* Reuss, "Annales d'hyg. pub.," 1890, No. 2.
*** See the statistics of P. Friedrich.
Moreover, there exists also much statistical material from the epidemics following the pandemic, especially for Germany and England. We cannot go into detail, but it may be mentioned that the influenza mortality in the years 1891 and 1891-1892 in both countries was greater than at the time of the pandemic (due to the longer duration and especially to the much more malignant character of the after epidemics).
According to the official reports of both countries, the deaths from influenza were:
1890 in Prussia...... 9,576
1891 " " ...... 8,050
1892 " " ......16,686
In England...... 4,523 persons.
" " ......16,686 " *
" " ........................... " **
The number of deaths from influenza in London amounted to:
From January to March, 1890 (pandemic)............. 558 persons.
" May to July, 1891 (second epidemic)......2,104 "
" January to March, 1892 (third epidemic)........2,078 "
Quite a number of important conclusions can be drawn from the statistics in regard to danger to life at different ages. The following apply to all the epidemics: First, that the general mortality of children under one year was either not at all, or only slightly, influenced by influenza; and this observation applies also to infant life generally; second, that the greatest mortality from influenza occurred in the aged.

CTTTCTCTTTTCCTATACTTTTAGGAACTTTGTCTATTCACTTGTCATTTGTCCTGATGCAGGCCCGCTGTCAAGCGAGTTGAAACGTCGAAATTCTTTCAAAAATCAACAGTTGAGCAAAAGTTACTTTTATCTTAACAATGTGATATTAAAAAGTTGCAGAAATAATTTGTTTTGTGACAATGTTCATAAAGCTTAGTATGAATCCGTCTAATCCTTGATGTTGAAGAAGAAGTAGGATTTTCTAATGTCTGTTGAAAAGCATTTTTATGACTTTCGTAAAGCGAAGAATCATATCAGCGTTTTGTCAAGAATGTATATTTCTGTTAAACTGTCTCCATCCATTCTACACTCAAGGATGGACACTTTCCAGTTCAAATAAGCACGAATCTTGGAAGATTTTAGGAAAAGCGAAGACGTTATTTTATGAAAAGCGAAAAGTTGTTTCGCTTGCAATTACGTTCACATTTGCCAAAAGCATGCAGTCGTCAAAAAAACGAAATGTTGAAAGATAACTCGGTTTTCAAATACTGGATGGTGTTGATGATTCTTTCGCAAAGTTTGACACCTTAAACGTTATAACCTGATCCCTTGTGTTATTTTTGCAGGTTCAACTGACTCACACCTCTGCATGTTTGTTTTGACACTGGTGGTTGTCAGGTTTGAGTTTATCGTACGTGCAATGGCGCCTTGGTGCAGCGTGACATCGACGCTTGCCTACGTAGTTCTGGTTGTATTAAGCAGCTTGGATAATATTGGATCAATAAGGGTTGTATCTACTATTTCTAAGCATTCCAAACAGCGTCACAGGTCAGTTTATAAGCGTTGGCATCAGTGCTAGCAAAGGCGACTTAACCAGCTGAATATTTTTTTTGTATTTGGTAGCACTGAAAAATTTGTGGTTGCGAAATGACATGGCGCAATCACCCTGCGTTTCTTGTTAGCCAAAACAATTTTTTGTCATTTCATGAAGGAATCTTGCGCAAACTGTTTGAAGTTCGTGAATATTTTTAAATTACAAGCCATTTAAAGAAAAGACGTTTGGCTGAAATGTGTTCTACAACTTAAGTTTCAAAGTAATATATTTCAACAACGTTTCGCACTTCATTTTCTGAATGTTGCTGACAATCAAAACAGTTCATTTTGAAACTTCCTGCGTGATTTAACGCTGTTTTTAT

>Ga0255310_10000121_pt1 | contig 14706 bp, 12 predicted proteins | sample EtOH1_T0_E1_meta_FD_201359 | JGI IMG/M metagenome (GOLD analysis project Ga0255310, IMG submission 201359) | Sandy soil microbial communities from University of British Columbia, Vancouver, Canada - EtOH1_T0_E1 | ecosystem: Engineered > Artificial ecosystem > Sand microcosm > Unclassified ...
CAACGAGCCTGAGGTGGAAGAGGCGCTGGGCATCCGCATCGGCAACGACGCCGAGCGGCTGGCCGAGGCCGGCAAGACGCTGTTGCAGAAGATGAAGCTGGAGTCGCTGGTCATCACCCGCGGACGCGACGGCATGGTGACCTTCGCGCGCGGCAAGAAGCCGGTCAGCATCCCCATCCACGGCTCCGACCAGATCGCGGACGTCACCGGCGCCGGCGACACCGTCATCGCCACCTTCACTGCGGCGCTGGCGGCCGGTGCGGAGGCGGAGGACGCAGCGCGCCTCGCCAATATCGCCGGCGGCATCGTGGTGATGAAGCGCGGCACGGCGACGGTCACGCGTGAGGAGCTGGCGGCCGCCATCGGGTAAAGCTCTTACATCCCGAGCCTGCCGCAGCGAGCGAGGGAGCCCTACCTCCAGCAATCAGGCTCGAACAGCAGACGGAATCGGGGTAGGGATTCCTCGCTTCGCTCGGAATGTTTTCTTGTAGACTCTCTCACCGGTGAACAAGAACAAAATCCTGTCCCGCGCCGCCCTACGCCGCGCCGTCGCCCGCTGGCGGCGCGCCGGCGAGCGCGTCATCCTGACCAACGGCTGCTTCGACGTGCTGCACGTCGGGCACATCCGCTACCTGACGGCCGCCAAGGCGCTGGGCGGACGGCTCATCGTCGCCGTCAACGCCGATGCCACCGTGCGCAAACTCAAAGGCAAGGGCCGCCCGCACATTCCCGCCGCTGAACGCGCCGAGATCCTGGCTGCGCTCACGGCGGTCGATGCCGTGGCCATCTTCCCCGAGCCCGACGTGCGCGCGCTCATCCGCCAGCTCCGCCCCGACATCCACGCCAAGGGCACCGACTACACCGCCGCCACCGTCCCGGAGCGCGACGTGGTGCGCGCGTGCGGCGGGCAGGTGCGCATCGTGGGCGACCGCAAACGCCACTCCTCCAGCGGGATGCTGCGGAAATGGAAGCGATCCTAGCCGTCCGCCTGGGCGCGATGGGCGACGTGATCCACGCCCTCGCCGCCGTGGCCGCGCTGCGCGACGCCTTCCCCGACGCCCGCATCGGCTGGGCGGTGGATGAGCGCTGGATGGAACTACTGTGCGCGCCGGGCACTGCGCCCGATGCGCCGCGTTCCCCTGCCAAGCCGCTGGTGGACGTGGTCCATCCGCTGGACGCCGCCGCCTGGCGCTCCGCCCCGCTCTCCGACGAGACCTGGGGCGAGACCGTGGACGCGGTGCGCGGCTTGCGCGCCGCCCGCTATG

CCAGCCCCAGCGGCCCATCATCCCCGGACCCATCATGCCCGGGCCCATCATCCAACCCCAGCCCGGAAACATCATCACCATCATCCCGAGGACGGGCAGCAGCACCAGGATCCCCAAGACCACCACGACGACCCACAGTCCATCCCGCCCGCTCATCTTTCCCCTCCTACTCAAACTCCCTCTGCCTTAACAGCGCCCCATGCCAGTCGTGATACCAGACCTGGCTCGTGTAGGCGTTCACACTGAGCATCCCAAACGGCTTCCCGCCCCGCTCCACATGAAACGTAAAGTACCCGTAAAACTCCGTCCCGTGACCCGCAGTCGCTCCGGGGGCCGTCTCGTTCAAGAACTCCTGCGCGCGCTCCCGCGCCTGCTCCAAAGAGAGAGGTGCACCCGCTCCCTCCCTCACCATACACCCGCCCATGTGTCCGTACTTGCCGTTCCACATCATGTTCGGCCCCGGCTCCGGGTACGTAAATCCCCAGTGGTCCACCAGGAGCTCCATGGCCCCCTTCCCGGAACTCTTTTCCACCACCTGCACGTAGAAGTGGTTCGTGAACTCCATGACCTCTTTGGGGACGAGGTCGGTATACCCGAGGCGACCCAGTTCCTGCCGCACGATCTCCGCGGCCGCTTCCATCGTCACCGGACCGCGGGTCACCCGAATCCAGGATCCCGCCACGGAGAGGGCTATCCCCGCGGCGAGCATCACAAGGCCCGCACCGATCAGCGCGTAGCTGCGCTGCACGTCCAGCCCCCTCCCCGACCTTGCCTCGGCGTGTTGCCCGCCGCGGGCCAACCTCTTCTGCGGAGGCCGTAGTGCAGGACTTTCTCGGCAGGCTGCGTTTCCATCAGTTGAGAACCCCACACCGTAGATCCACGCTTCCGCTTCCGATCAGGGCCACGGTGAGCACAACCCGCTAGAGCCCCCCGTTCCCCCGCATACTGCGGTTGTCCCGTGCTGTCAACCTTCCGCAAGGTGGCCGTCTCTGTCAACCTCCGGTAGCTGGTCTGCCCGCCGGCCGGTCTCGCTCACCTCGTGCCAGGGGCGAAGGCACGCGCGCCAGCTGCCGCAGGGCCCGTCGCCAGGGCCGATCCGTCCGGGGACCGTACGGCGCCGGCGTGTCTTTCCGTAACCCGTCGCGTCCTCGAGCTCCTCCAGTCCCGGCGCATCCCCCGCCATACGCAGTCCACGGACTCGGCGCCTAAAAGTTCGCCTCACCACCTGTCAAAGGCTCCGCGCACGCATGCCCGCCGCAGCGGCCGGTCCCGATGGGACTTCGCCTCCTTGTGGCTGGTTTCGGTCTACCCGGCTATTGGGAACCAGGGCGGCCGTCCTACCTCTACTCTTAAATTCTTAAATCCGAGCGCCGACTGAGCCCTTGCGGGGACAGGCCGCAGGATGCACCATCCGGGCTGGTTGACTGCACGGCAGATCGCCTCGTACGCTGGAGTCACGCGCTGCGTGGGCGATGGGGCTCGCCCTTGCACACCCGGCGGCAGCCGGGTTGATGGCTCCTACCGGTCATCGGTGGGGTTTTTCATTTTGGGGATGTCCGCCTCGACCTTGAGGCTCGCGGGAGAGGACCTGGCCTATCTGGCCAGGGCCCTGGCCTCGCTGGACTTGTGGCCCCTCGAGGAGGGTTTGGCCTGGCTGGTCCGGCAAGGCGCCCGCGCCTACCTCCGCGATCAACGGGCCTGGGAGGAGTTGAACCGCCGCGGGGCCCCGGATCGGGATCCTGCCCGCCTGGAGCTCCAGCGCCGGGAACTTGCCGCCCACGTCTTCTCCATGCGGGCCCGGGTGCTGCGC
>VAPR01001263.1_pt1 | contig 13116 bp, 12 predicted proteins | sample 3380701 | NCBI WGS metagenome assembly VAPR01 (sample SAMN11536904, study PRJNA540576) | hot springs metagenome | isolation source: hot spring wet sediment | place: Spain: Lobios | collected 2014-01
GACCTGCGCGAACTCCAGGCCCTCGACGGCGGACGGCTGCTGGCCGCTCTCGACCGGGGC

This is true only of the statistics from Germany. The English statistics, on the other hand, in the last epidemics, as well as in the earlier ones, from 1837-1838 and from 1847-1848, show a decidedly greater mortality among children under one year and in children of from one to five years of age, as compared with the later years of childhood or adolescence. F. Schmid arrived at the same conclusion from his laborious statistical investigations in Switzerland. Since the statistics of both England and Switzerland, which agree also with the German statistics, show that the morbidity of early childhood is a remarkably low one, the conclusion must be drawn that influenza is most dangerous in early child life, as well as old age. But this is in direct contradiction to the statements of most of the observers, for they have especially called attention to the harmless and light character of influenza in patients at this age. There are then contradictions between general experience and the statistics of England and Switzerland which are at present inexplicable.
* Two epidemics: in the spring and in the fall and winter, ** Not mentioned in Parsons' statistics.